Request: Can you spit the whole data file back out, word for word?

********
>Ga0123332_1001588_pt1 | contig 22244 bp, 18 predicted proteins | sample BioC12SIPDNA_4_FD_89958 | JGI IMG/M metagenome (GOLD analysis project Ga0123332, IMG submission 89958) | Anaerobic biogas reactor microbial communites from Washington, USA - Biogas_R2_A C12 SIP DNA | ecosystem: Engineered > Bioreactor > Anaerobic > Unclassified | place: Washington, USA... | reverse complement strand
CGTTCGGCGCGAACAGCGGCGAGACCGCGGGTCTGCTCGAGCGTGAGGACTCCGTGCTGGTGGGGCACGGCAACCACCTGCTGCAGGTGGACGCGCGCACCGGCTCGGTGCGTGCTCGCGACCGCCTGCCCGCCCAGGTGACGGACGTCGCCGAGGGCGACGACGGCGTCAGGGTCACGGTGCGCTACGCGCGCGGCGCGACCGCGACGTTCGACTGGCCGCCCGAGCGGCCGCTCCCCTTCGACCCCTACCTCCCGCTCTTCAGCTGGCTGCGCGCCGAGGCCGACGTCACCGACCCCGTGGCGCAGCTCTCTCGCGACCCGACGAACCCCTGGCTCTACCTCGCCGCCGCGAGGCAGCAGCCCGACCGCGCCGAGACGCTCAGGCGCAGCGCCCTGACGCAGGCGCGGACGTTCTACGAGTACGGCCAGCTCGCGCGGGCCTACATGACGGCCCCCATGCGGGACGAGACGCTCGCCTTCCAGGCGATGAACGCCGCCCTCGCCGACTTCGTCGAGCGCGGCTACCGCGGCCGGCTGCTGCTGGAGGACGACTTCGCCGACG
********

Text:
>Ga0123332_1001588_pt1 | contig 22244 bp, 18 predicted proteins | sample BioC12SIPDNA_4_FD_89958 | JGI IMG/M metagenome (GOLD analysis project Ga0123332, IMG submission 89958) | Anaerobic biogas reactor microbial communites from Washington, USA - Biogas_R2_A C12 SIP DNA | ecosystem: Engineered > Bioreactor > Anaerobic > Unclassified | place: Washington, USA... | reverse complement strand
CGTTCGGCGCGAACAGCGGCGAGACCGCGGGTCTGCTCGAGCGTGAGGACTCCGTGCTGGTGGGGCACGGCAACCACCTGCTGCAGGTGGACGCGCGCACCGGCTCGGTGCGTGCTCGCGACCGCCTGCCCGCCCAGGTGACGGACGTCGCCGAGGGCGACGACGGCGTCAGGGTCACGGTGCGCTACGCGCGCGGCGCGACCGCGACGTTCGACTGGCCGCCCGAGCGGCCGCTCCCCTTCGACCCCTACCTCCCGCTCTTCAGCTGGCTGCGCGCCGAGGCCGACGTCACCGACCCCGTGGCGCAGCTCTCTCGCGACCCGACGAACCCCTGGCTCTACCTCGCCGCCGCGAGGCAGCAGCCCGACCGCGCCGAGACGCTCAGGCGCAGCGCCCTGACGCAGGCGCGGACGTTCTACGAGTACGGCCAGCTCGCGCGGGCCTACATGACGGCCCCCATGCGGGACGAGACGCTCGCCTTCCAGGCGATGAACGCCGCCCTCGCCGACTTCGTCGAGCGCGGCTACCGCGGCCGGCTGCTGCTGGAGGACGACTTCGCCGACG